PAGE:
HC Deb 22 March 1999 vol 328 cc5-7
3. Mr. David Kidney (Stafford)

How much the Government are currently spending on research into the illnesses of Gulf war veterans. [75966]

7. Mr. Ben Chapman (Wirral, South)

How much the Government are spending on research into the illnesses of Gulf war veterans. [75970]

The Minister for the Armed Forces (Mr. Doug Henderson)

The Ministry of Defence's research into Gulf veterans' illnesses currently comprises two major epidemiological studies, a neuromuscular symptoms study, an independent review of research literature, and a programme to investigate possible interactions between the medical counter-measures which were used during the 1990–91 Gulf conflict. So far, £1.9 million has been spent on these studies and we estimate that they will cost a further £4 million to complete.

Mr. Kidney

I thank my hon. Friend for that answer. It is reassuring to hear of the money that is spent on research. I am sure that it is welcome to all the Gulf war veterans, including those to whom I spoke in my constituency, who still do not have a definite diagnosis of their illness, let alone any hope of a cure. Does my hon. Friend agree with the Royal British Legion that, for these veterans, time is of the essence if they are to benefit from the results of the research? Given the resources that are available to my hon. Friend, does he look to sharing information in the context of the results of research done in other countries, especially the United States?

Mr. Henderson

I thank my hon. Friend for that question. I much agree with the Royal British Legion's view that time is of the essence for the individuals who are suffering from illness which they believe they contracted in the Gulf. That is why the Government have increased the resources that are committed to research to try to get to the bottom of what happened, to try to ascertain the illness or illnesses that they have suffered from, the cause, how similar illnesses could be prevented, and what sort of treatment is appropriate.

We recognise that many people in the United States are suffering from similar illnesses. We want to enter into discussions with the US Government to determine how best we can combine our research resources.

Mr. Chapman

I thank my hon. Friend for his reply. However, does he understand that Gulf war syndrome, if that is the right expression—it seems that there is a plurali—a plur—[Laughter.] It seems that there are lots of conditions. Does my hon. Friend understand that that is worrying generally, but particularly to those who are suffering? It is essential that the present level of research be continued so that a cause or causes are found. Will my hon. Friend confirm that, if the Government are found to be at fault, compensation will be paid?

Mr. Henderson

If my hon. Friend had trouble with "plurality", he would have had even greater trouble with "epidemiological". I can assure him that we are doing everything we can to try to get to the bottom of what is wrong with people who are suffering from illnesses that were contracted in the Gulf, and that we shall commit any necessary resources—we have already committed three times more than the previous Government—to trying to find out what is wrong with personnel who served in the Gulf.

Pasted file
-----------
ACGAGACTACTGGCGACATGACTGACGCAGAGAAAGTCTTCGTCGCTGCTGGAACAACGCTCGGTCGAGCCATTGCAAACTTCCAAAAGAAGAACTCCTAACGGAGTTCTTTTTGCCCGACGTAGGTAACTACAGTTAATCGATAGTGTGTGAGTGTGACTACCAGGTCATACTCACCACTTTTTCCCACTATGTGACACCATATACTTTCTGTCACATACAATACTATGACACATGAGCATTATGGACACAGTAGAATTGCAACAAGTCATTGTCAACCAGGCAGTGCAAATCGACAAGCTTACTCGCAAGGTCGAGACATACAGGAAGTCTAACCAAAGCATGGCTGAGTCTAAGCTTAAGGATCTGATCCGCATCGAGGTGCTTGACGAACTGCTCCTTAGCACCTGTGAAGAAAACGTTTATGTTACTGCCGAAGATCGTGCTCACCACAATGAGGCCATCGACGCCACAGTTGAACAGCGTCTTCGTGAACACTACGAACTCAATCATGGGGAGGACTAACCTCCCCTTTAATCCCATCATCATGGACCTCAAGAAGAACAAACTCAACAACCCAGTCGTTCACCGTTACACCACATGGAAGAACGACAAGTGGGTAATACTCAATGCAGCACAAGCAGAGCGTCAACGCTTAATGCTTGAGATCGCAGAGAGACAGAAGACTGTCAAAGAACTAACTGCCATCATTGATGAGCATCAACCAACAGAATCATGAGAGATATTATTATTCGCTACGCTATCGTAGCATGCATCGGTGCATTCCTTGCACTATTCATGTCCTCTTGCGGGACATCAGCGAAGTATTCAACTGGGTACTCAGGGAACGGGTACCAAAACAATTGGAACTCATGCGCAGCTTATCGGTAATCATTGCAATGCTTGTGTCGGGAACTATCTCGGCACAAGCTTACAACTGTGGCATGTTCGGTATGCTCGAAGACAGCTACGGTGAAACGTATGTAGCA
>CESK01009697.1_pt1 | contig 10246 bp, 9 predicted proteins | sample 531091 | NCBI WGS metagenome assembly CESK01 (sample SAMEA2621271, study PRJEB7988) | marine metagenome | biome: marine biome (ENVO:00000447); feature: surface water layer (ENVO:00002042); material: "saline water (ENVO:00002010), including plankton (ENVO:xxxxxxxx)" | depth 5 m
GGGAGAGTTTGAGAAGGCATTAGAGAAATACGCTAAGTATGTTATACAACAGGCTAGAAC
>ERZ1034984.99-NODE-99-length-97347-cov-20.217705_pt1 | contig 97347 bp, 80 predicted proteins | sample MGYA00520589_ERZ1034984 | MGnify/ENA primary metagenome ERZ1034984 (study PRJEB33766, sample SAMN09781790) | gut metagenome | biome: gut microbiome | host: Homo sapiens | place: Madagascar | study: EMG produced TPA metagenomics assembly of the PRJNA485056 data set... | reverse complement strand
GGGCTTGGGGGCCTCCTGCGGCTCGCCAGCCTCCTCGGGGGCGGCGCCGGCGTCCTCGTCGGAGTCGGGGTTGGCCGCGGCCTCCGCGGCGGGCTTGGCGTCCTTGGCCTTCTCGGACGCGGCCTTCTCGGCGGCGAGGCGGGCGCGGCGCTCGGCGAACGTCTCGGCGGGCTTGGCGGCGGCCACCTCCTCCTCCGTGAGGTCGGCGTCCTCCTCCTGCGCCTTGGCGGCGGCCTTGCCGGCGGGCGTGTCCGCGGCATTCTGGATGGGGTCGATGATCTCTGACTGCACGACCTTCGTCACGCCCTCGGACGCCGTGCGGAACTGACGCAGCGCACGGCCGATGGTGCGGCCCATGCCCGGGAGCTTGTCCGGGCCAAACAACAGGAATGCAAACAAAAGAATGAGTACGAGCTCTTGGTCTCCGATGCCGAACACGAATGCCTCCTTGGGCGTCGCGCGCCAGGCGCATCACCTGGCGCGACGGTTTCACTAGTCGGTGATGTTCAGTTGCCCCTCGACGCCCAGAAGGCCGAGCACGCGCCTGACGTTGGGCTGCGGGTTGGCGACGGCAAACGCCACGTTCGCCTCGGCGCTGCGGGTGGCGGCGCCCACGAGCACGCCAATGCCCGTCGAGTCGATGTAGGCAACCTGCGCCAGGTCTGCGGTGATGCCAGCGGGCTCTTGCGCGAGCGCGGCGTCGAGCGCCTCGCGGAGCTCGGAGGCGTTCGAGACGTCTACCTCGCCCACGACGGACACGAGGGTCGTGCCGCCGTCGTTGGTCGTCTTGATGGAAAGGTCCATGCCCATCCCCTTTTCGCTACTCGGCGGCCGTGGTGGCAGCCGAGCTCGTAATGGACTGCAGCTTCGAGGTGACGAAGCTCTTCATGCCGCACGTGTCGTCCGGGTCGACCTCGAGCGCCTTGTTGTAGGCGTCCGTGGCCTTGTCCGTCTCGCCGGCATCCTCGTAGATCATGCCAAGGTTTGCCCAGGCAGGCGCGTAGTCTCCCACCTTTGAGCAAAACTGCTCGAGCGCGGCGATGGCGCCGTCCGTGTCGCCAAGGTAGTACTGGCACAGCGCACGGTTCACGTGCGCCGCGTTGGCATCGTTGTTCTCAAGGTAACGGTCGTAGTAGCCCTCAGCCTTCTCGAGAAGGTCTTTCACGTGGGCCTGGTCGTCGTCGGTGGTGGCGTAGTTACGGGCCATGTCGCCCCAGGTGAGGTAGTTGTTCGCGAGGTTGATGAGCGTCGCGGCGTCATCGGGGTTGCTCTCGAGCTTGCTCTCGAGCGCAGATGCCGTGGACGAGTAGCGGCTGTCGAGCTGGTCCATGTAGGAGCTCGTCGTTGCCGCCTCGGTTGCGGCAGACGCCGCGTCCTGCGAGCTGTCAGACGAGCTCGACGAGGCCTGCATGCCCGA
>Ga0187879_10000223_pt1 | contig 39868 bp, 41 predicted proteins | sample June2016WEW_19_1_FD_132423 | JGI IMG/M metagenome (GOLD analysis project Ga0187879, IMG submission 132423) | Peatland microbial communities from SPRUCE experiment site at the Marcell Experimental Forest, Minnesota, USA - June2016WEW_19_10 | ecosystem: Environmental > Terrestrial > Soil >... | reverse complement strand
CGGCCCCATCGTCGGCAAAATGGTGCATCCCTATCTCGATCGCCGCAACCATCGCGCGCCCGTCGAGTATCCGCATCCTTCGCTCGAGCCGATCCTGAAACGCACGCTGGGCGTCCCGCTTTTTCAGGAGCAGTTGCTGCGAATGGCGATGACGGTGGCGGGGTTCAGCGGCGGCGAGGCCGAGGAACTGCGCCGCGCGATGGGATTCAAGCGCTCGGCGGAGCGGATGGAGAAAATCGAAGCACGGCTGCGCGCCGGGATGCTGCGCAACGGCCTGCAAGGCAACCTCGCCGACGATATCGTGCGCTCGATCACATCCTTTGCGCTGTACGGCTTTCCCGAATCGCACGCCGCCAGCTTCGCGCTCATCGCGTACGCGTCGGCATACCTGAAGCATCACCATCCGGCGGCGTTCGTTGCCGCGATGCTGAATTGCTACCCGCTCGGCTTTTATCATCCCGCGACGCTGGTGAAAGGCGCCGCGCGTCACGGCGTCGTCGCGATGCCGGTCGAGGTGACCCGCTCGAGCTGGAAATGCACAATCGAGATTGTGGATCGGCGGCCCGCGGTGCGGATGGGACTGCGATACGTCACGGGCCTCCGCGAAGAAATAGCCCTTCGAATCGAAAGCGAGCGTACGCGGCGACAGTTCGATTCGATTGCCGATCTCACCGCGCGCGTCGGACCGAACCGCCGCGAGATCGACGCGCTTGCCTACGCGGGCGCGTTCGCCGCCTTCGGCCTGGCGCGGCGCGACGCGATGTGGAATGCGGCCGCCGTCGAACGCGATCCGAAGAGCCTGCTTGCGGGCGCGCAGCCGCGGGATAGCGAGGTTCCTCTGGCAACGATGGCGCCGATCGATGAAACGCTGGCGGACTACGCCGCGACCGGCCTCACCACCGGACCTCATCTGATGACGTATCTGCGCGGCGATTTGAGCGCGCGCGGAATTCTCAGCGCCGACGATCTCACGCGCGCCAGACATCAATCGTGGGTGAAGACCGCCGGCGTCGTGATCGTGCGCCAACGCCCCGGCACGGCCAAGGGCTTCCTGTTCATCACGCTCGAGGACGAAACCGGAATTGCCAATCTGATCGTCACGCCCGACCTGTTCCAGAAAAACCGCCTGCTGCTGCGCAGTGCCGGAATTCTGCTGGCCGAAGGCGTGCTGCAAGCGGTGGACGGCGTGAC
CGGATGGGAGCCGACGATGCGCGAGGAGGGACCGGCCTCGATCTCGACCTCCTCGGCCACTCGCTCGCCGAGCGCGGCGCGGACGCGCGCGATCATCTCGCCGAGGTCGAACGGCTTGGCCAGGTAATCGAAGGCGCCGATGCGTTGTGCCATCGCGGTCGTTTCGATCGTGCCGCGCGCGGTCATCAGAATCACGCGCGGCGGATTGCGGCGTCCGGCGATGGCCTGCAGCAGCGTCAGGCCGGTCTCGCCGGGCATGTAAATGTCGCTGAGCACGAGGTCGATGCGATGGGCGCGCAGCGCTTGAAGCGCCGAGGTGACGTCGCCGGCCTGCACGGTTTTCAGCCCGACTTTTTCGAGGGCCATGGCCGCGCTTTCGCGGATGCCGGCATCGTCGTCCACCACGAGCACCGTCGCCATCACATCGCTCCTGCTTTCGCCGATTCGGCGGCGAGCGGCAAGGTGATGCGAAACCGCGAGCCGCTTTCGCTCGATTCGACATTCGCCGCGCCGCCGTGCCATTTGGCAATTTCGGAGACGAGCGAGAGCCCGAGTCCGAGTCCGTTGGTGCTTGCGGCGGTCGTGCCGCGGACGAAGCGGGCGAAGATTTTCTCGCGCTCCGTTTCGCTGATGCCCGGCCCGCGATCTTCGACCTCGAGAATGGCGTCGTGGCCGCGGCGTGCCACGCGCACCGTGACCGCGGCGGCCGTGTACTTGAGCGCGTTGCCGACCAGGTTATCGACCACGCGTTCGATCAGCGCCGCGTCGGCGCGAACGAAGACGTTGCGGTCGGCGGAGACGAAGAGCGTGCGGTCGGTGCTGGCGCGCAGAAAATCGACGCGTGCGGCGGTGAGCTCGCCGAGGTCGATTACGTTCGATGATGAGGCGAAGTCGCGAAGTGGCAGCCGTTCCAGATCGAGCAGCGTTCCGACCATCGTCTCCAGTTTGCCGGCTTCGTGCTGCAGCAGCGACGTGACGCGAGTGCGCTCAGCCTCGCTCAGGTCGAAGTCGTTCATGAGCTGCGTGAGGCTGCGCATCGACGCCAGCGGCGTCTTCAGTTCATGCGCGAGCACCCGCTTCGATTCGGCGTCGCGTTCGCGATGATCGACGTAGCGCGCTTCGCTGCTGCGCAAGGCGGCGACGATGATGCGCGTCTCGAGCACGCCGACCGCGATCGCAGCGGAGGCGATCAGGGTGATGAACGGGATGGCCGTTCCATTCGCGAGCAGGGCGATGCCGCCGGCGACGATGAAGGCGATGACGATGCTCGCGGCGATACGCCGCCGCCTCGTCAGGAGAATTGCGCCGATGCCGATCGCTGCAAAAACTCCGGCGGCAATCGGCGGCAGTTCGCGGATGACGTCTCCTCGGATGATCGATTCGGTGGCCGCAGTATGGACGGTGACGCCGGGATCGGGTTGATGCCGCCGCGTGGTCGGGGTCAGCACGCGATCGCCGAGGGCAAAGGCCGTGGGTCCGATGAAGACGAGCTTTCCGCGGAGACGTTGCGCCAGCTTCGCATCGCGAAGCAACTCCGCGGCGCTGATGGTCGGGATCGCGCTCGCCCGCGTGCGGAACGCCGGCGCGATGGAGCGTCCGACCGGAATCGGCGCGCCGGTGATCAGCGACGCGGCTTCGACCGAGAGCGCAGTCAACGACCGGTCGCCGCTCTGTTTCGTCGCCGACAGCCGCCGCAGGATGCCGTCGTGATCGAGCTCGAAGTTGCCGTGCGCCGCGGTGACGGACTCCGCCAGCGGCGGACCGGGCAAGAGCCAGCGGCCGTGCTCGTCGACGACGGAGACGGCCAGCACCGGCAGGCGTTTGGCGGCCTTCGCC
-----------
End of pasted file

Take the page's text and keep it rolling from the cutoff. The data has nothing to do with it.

Mr. Andrew Robathan (Blaby)

I think I am the only current Member who served in the armed forces in the Gulf, although I may be wrong. I welcome the Minister's remarks about investigating the causes of the illness. It is self-evident that some members of the armed forces have suffered severe illness, possibly from organophosphate poisoning, and they deserve swift compensation. Can the Minister tell us whether any evidence of a syndrome has yet emerged from the research in the United Kingdom or the United States?

Mr. Henderson

I am grateful to the hon. Gentleman for that further question. It has not been possible to determine whether there is a specific illness called Gulf war syndrome or any other name. Much research has already been undertaken. Much research is currently being undertaken, and we await the results. We want any necessary additional research to be carried out, if possible, in conjunction with our allies in the United States. If, at the end of that—I should have mentioned this in response to the previous question—it is shown that there is an illness and that there was negligence, compensation will be paid in accordance with the normal procedures.

Mr. Nicholas Soames (Mid-Sussex)

Does the hon. Gentleman agree that it is important that none of those research programmes, many of which were started when the previous Government were in power, should duplicate the work done in the United States of America? Does he agree that it will add greatly to the credibility of those programmes, which have been undertaken by distinguished scientists, if it is clearly seen that they do not overlap with any American studies?

Mr. Henderson

Yes, I very much agree. As I said during the previous Defence Question Time, I went to Washington three weeks ago. I spoke to the Department of Defence, the Department of Veterans Affairs and the White House about the kind of research that was considered a priority. The Americans are coming back next Monday, I think, and I will have further discussions with White House officials about how we can co-ordinate the research. It is crucial that there should be no opportunity for one group of experts to argue against another group, simply because they come from different sides of the Atlantic. We must get the experts together to give us the best medical and scientific opinion, in the hope that we can resolve the outstanding problems.

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